The Gemara teaches that from the words and blessings that emerged from the mouth of Bilam, we can intuit and understand what his true intentions were. Hashem in His great kindness saw through the screen of Bilam’s intention, and made His Will known- that we are deserving of blessing and encouragement.
One intent that Bilam had was to remind Hashem of our misdeeds. Even verbalizing our sins has power to evoke negative energy and attach this energy to us.
In response to this, Hashem caused the following words to emerge from the mouth of Bilam:
Lo Hibit Aven B’Yaakov V’Lo Raah Amal B’Yisrael, Hashem Elokav Emo U’Truat Melech Bo.
Hashem doesn’t see or pay attention to the iniquities of the Jews, and Hashem is with us, the closeness of the King is within us.
The Gemara says that this does not mean that Hashem disregards our sins. He doesn’t. What we do wrong needs to be corrected, and is.
But the Baal Shem Tov adds that our sins take on a totally different picture than the one we generally paint. Because, even as we are erring, the thought of Hashem is with us. We are filled with remorse, guilt, disappointment in ourselves. The Baal Shem says that a Jew can never really ‘enjoy’ fully a sin, since we are sharing the ‘enjoyment’ with the healthy emotion of ‘Jewish guilt’. It is that Hashem Elokav Emo even while we are in the place of Aven and therefore, Hashem looks away from the error and sees only the intent. And the intent of every Jew is to be holy and connected to Hashem.
Bilam tried to focus on our inadequacies, our failures. Therefore, this week we must not at all focus on any inadequacies or failures of our significant journey companions.
One of the greatest tools in interpersonal relationships is given to us as a teaching by Rebbi Nachman. How can we help another person change? We cannot. They must do the work themselves. But, we can help. We can use the power of our mind to help focus someone on their own inner strengths. Daily, concentrate deeply on one good quality in whomever you want to help. Meditate on a Mida that this person truly excels in. It matters not what this midah is, or how religious or ritualistic it is. It just must be something that you truly believe is good in your friend.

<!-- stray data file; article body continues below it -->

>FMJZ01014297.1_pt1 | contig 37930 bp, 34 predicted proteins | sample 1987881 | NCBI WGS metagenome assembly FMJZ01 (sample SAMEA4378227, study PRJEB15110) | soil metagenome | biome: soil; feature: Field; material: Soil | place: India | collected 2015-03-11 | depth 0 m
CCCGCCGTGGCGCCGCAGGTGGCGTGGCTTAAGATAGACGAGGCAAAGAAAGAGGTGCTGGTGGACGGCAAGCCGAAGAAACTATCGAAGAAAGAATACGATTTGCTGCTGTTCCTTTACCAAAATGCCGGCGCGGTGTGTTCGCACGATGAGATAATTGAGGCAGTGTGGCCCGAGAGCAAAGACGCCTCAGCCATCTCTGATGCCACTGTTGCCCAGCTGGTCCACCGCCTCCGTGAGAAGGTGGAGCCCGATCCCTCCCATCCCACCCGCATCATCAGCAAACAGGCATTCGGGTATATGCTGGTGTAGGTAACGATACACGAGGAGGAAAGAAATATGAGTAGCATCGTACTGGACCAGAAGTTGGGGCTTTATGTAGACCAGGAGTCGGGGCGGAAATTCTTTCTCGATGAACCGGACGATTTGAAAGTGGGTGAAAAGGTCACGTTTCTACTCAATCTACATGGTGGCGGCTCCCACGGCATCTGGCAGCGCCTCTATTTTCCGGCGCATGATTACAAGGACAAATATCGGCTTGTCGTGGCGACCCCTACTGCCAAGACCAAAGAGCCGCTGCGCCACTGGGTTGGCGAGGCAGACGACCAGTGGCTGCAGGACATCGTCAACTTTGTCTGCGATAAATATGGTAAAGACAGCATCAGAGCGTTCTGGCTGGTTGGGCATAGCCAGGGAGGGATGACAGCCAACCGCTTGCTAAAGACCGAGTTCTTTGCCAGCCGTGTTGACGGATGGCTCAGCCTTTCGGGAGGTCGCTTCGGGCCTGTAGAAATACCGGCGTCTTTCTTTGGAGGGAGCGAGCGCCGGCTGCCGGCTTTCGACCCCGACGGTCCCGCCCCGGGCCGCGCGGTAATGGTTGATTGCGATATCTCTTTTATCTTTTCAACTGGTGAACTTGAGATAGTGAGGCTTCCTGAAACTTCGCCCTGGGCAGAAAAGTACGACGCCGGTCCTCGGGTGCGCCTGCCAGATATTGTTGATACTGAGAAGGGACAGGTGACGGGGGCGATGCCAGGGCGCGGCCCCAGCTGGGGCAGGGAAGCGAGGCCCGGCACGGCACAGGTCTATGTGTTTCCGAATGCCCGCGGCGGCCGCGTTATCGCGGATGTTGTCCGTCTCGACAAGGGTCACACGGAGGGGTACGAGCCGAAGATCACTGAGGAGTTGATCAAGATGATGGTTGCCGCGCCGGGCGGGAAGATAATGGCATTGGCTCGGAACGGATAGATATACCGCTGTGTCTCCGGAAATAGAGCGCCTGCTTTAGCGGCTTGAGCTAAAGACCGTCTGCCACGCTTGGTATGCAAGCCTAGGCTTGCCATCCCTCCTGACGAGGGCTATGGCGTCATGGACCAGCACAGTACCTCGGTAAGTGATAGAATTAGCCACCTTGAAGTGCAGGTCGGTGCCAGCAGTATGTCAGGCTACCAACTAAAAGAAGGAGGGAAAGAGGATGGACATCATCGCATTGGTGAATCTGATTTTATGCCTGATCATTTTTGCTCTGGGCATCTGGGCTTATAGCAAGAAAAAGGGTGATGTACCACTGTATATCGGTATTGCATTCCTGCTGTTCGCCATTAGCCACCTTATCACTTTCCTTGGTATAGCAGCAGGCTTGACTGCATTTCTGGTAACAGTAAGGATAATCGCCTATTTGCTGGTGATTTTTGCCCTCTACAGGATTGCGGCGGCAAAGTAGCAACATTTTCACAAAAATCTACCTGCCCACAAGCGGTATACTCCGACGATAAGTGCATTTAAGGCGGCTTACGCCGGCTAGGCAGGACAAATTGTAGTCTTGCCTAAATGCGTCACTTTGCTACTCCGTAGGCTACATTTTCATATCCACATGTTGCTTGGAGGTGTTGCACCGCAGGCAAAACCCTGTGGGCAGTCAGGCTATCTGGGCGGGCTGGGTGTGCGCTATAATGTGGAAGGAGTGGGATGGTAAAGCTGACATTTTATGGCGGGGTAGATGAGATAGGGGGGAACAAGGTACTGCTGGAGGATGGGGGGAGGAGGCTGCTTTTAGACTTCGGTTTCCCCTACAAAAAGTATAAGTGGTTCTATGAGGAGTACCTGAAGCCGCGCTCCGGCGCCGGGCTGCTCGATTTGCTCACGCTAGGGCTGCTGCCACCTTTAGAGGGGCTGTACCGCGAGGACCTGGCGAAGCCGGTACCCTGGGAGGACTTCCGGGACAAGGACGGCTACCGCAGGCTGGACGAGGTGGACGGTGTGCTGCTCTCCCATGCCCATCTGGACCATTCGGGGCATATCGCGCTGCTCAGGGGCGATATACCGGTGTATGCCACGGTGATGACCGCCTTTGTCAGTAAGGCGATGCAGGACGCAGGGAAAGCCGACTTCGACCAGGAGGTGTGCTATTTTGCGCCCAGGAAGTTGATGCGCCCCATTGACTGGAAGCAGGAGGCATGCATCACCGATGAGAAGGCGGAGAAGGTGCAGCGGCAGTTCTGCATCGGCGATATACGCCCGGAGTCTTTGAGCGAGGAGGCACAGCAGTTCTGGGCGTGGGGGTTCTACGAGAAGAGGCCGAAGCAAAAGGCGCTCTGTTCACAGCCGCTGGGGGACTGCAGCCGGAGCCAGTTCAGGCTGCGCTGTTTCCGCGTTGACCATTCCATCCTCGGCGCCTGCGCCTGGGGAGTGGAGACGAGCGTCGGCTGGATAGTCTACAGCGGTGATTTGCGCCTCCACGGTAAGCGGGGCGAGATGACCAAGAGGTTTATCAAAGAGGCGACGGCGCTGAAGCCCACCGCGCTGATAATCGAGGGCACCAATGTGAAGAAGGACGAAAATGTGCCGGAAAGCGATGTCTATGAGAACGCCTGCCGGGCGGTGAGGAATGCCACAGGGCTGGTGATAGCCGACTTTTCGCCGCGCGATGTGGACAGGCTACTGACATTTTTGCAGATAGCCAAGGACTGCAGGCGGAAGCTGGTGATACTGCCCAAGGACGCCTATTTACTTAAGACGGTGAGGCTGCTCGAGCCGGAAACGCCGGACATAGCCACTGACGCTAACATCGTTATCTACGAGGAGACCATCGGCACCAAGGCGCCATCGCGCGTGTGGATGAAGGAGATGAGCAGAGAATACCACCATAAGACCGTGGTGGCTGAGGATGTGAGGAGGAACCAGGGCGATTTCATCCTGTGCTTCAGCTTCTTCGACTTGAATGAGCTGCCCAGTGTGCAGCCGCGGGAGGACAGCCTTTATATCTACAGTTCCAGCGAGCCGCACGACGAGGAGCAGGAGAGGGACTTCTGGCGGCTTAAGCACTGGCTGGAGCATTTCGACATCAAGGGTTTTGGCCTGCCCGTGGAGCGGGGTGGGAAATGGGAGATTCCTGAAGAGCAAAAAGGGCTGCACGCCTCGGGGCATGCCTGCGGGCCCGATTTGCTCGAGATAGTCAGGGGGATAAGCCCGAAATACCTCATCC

This thought of yours will enter into the consciousness of your friend, elevating his/her belief in their inherent goodness, and will empower them to maintain and improve their beneficial soul.
This is one of the meanings of Kol Yisrael Areivim Zeh Lazeh. All Jews are intertwined, connected to each other. A spiritual energy force sent towards a fellow Jew will be able to influence and energize its receiver.
One of the goals that Balak mentioned to Bilam was his desire to prevent the Jewish Nation from entering the Land. The Nesivos Shalom expounds on this obsession that Balak had with Eretz Yisrael. He teaches that Balak, as the foremost magician in the world, understood that the power of the Nation of Israel in the Land of Israel was such that it would enable us to raise the level of materialism in the world to the level of holiness. This was anathema to his being. As a magician, Balak wanted to access energy by avoiding Hashem. The Jews connect to Hashem and thereby release holy energy into the world, thus depriving Balak of his impurity.
The resulting Bracha that emerged from Bilam reflects the reaction of Hashem to the impure thought of Balak.
‘Me Mana Afar Yaakov.’ Who can count the dust of Yaakov? Rashi explains that this means, “Who can evaluate the amount of holiness and Mitzvot done by Israel with its dust- the dust of Para Aduma, the dust of the Korbanot, the dust of the Land with which we fulfill the Mitzvos of Truma, Maaser, Shmitta etc.
We literally elevate dust!
Balak knew that Israel in her Land is invincible. The Nations of the world know this also. If only we, the Nation of Israel understood this.
I have not told you any taxi driver stories lately, but today, the Hashgacha was so direct that I will share one. The driver of today was telling me of his impressions as a soldier in the Six Day War.
“We were sitting on one hill; the Jordanians were on the hill directly opposite us. We were in the Jewish part of Yerushalayim, they were in the part that we had no access to yet. And their hill was barren, desert like, while ours was green and alive with grass and flowers. A little while after we reclaimed the entire Yerushalayim, those barren hills came alive again under our care.”
He continued, “When the Turks and the British were here, they couldn’t get a tomato to grow for them. But the Land was waiting for us. She was waiting for two thousand years. And when Her children returned, She opened Her life force and we can now produce food from the desert sands.”